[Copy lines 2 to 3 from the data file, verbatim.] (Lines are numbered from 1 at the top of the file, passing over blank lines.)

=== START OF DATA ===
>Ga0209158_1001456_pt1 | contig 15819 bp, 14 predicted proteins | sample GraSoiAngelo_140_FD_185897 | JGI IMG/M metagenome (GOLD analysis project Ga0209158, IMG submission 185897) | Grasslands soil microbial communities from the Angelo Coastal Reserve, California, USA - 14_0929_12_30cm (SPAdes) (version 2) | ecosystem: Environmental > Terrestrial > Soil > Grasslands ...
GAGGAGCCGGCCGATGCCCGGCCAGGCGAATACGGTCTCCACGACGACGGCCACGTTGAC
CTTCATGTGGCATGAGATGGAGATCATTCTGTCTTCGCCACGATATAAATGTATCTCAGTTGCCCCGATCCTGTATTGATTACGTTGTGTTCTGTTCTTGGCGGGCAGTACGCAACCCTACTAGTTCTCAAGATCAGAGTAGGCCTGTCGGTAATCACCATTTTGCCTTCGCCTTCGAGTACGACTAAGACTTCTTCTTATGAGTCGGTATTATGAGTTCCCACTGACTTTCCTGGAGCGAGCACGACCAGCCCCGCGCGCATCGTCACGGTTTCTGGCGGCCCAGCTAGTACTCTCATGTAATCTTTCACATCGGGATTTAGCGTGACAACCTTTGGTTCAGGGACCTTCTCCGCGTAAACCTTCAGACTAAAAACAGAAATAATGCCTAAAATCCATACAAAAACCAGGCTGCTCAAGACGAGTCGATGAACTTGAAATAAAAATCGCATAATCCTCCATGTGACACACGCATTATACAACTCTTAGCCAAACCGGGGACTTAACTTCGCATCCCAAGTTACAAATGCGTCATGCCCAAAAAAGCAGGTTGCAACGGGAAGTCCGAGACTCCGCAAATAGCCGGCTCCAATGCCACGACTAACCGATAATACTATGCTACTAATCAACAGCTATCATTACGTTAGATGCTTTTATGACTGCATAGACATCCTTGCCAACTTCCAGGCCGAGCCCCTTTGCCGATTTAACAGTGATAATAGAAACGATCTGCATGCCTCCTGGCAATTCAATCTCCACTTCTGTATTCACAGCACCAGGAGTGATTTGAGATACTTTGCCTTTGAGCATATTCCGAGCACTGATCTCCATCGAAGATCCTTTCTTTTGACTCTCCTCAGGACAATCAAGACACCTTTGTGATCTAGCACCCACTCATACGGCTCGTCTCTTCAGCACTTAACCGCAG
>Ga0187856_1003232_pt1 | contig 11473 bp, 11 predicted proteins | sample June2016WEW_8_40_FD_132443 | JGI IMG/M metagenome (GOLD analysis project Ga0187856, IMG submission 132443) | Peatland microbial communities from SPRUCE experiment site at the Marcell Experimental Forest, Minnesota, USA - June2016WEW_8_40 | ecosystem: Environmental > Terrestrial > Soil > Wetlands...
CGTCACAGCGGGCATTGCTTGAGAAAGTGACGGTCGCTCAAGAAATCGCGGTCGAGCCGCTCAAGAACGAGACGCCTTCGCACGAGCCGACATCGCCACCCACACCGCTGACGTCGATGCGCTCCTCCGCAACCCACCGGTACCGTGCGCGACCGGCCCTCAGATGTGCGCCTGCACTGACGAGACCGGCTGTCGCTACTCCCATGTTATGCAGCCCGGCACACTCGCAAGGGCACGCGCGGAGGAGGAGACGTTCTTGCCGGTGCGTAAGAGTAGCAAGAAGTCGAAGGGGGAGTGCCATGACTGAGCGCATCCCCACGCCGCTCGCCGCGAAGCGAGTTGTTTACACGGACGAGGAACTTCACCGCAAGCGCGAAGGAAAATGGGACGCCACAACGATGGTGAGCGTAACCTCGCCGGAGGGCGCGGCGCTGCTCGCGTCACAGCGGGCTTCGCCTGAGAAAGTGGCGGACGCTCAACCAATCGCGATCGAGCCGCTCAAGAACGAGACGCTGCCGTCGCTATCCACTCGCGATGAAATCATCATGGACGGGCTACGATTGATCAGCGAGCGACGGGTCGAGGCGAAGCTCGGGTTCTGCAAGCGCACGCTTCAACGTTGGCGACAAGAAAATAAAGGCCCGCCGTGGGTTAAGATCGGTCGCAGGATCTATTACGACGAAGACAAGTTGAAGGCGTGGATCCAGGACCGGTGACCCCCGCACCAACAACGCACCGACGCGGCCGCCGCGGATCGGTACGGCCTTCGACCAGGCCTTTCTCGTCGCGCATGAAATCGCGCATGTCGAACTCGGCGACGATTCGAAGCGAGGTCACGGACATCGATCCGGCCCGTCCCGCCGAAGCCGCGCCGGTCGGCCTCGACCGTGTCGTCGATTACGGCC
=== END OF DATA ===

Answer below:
GAGGAGCCGGCCGATGCCCGGCCAGGCGAATACGGTCTCCACGACGACGGCCACGTTGAC
CTTCATGTGGCATGAGATGGAGATCATTCTGTCTTCGCCACGATATAAATGTATCTCAGTTGCCCCGATCCTGTATTGATTACGTTGTGTTCTGTTCTTGGCGGGCAGTACGCAACCCTACTAGTTCTCAAGATCAGAGTAGGCCTGTCGGTAATCACCATTTTGCCTTCGCCTTCGAGTACGACTAAGACTTCTTCTTATGAGTCGGTATTATGAGTTCCCACTGACTTTCCTGGAGCGAGCACGACCAGCCCCGCGCGCATCGTCACGGTTTCTGGCGGCCCAGCTAGTACTCTCATGTAATCTTTCACATCGGGATTTAGCGTGACAACCTTTGGTTCAGGGACCTTCTCCGCGTAAACCTTCAGACTAAAAACAGAAATAATGCCTAAAATCCATACAAAAACCAGGCTGCTCAAGACGAGTCGATGAACTTGAAATAAAAATCGCATAATCCTCCATGTGACACACGCATTATACAACTCTTAGCCAAACCGGGGACTTAACTTCGCATCCCAAGTTACAAATGCGTCATGCCCAAAAAAGCAGGTTGCAACGGGAAGTCCGAGACTCCGCAAATAGCCGGCTCCAATGCCACGACTAACCGATAATACTATGCTACTAATCAACAGCTATCATTACGTTAGATGCTTTTATGACTGCATAGACATCCTTGCCAACTTCCAGGCCGAGCCCCTTTGCCGATTTAACAGTGATAATAGAAACGATCTGCATGCCTCCTGGCAATTCAATCTCCACTTCTGTATTCACAGCACCAGGAGTGATTTGAGATACTTTGCCTTTGAGCATATTCCGAGCACTGATCTCCATCGAAGATCCTTTCTTTTGACTCTCCTCAGGACAATCAAGACACCTTTGTGATCTAGCACCCACTCATACGGCTCGTCTCTTCAGCACTTAACCGCAG